Over the past two decades, the number of state prisoners age 55 or older sentenced to more than 1 year increased from 26,300 to 131,500 prisoners. This represented an increased from 3% of the state prison population in 1993 to 10% in 2013. Between 1993 and 2013, the median age of prisoners increased from 30 to 36 years. The prison population’s changing age structure has implications for the management and care of inmates. Two main factors contributed to the aging of state prisoners between 1993 and 2013: a greater proportion of older prisoners were serving longer sentences, predominantly for violent offenses, and the number of admissions of older persons increased. Both the admission rate and yearend imprisonment rate for state prisoners age 55 or older increased from 1993 to 2013, which indicates that the aging U.S. resident population was not solely responsible for the growth in older offenders in prison.

The imprisonment rate for prisoners age 55 or older sentenced to more than 1 year in state prison increased from 49 per 100,000 U.S. residents of the same age in 1993 to 154 per 100,000 in 2013. Forty percent of state prisoners who were age 55 or older on December 31, 2013, had been admitted to prison when they were at least age 55, and 60% turned age 55 while serving time in prison. Additionally, 40% of state prisoners age 55 or older on December 31, 2013, had been imprisoned for at least 10 years, compared to 9% in 1993.

The growth in state prison admissions from 1993 to 2003 was driven by people ages 40 to 54 (up 162%) and those age 55 or older (up 124%). Admission to prison of people age 55 or older increased 82% between 2003 and 2013. During the same period, state prison admissions declined 12% for those age 39 or younger and 11% for those ages 40 to 54. People age 55 or older accounted for 1% of state prison admissions in 1993, 2% in 2003, and 4% in 2013. The mean age at admission also increased, from 30 years in 1993 to nearly 34 years in 2013.

Prisoners age 55 or older had consistently higher mean sentence lengths, increasing from 76 months in 1993 to 82 months in 2013 across all offenses. In comparison, prisoners ages 18 to 39 were sentenced to a mean of 64 months in 1993 and 69 months in 2013. The mean sentence length for new inmates ages 40 to 54 increased from 65 months in 1993 to 71 months in 2013. Across all age groups and offense types, the mean time prisoners expected to serve on a new court commitment when entering state prison increased from 29 months in 1993 to 39 months in 2013. Prisoners age 55 or older convicted of new violent crimes received longer sentences and could be expected to serve a higher proportion of their sentences than younger offenders. Prisoners admitted in 2013 when they were age 55 or older could expect to serve an average of more than 182 months (15 years) for new violent offenses, compared to 116 months (10 years) for those admitted at ages 40 to 54 and 55 months (almost in 5 years) for those ages 18 to 39.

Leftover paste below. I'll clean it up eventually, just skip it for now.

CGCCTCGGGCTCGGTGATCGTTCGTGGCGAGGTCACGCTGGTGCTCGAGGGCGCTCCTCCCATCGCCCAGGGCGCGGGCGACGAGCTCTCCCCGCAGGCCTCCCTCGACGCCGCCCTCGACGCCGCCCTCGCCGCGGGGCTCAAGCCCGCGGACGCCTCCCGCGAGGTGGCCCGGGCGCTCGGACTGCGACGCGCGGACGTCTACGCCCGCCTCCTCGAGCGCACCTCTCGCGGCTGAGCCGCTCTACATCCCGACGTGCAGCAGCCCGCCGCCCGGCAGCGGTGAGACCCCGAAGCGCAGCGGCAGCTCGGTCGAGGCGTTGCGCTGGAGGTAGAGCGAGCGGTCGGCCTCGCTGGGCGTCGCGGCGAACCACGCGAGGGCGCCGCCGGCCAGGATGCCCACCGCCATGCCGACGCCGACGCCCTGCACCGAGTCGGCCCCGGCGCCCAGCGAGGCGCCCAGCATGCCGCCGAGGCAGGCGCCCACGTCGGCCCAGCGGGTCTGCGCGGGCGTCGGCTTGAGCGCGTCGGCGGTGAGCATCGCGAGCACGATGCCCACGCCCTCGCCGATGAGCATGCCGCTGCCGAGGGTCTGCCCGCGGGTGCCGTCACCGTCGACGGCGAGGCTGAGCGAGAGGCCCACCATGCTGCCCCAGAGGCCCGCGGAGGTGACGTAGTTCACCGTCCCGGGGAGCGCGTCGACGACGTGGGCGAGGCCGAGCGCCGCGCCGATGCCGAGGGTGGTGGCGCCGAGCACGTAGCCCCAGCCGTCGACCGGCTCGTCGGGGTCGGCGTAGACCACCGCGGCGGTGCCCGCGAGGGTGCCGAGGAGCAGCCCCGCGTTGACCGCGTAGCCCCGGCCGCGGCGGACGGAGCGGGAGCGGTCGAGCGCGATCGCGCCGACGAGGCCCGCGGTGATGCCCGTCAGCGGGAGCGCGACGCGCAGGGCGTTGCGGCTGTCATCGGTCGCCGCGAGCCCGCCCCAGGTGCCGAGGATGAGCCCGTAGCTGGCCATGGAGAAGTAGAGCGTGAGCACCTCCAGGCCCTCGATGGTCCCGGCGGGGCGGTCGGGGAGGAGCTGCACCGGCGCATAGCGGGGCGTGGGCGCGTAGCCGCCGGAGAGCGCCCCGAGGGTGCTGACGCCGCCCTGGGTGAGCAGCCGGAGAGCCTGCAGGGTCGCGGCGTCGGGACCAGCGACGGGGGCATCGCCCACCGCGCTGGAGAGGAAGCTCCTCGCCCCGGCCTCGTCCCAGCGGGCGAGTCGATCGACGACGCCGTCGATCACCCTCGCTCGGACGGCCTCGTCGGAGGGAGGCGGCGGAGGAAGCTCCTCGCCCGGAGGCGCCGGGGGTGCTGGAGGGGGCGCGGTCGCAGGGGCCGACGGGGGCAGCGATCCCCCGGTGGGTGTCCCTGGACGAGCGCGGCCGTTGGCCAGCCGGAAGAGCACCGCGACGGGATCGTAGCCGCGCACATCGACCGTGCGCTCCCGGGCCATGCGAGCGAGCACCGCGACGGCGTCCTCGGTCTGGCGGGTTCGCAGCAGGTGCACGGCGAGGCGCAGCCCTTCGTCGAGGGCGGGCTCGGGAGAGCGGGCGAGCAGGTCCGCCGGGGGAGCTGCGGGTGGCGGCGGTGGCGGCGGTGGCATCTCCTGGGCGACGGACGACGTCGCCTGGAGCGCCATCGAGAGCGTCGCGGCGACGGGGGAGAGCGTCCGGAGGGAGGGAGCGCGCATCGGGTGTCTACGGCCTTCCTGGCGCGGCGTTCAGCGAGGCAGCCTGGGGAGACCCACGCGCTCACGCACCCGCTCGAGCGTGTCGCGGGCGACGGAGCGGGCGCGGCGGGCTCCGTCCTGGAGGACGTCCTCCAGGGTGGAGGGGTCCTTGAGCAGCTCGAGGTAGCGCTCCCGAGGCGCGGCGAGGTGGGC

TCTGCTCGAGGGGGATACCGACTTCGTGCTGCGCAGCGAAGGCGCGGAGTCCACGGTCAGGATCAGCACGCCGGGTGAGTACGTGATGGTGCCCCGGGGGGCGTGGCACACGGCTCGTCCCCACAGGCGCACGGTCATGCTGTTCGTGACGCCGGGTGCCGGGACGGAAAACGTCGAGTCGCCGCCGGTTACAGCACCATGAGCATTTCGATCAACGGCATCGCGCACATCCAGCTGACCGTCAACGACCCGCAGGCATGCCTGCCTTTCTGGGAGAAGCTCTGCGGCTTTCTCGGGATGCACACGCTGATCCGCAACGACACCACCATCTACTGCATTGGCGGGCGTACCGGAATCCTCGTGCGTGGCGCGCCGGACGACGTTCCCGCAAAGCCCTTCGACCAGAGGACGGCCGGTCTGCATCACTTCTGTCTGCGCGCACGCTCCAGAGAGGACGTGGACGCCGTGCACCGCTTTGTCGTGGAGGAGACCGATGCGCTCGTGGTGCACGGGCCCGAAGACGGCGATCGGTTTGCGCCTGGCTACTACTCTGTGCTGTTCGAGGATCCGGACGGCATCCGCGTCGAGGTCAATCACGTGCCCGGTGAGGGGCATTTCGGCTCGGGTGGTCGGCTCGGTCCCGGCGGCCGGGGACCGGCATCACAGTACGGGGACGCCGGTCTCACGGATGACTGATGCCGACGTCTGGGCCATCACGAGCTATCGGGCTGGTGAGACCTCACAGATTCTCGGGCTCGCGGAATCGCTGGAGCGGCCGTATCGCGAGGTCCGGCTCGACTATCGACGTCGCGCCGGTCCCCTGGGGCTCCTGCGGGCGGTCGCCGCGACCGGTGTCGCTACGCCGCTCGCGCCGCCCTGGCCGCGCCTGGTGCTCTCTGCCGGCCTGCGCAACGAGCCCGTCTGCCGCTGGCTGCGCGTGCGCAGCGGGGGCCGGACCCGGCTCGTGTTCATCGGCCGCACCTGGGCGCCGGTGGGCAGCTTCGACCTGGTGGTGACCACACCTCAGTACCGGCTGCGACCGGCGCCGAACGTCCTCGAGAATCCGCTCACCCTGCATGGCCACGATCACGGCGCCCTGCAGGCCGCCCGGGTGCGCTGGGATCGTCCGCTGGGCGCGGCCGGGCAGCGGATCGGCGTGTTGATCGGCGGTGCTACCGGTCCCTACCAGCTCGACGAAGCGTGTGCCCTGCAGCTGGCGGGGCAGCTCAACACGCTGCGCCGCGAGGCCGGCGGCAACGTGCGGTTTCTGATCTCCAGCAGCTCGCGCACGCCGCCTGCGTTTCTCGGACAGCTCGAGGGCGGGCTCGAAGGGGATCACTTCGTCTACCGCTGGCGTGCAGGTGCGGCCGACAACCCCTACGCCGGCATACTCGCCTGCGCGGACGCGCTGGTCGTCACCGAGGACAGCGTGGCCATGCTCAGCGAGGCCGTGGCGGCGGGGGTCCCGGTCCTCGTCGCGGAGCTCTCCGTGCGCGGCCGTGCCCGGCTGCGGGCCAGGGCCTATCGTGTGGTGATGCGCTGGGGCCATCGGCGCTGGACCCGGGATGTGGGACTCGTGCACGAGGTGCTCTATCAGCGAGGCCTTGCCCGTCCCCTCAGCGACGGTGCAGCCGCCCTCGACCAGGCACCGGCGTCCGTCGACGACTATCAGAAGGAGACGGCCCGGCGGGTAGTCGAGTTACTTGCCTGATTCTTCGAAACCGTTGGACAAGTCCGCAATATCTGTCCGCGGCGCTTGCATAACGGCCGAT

Figure 9.6 Two elderly & disabled prisoners walking down 'A' wing of HMP & Young Offenders Institute ‘Littlehey’. Image is used under a Creative Commons Attribution-Share Alike 4.0 International license.

Many older prisoners in the past two decades were serving long sentences for violent crimes. More than 65% of state prisoners age 55 or older were serving time for violent offenses between 1993 and 2013, compared to a maximum of 58% of other age groups. In 2013, 48% of state prisoners age 55 or older were serving sentences for murder or non-negligent manslaughter or sexual assault, compared to 31% of those ages 45 to 54 and 27% of those ages 35 to 44.

Although the rapid rise in the aging prison population is often attributed to the overall rise in the U.S. aging population, researchers attribute several factors to the recent growth. The Bureau of Justice Statistics cites two primary reasons in the Aging of the State Prison Population 1993–2013 Report. First, data indicate there has been an increase in the number of older adults who commit crimes and enter the prison system at an older age. While there were 2 million fewer arrests in 2012 than in 1993, arrests of people age 55 and older increased by 77 percent in the same time period. Another factor contributing to the growth of the older prison population is longer prison terms. The number of prisoners aged 55 and older who were sentenced to more than one year in prison increased from 26,300 in 1993 to 131,500 in 2013—a 400 percent increase. Older people may have longer criminal histories and therefore be more likely to be affected by multiple strike laws. Additionally, individuals who entered the system in young or middle age are aging in place in the prison setting. For example, between 1993 and 2003, prisoners aged 45–49 were the fastest-growing age bracket in the prison population. Thus, by 2013, many had aged into the category of older prisoner.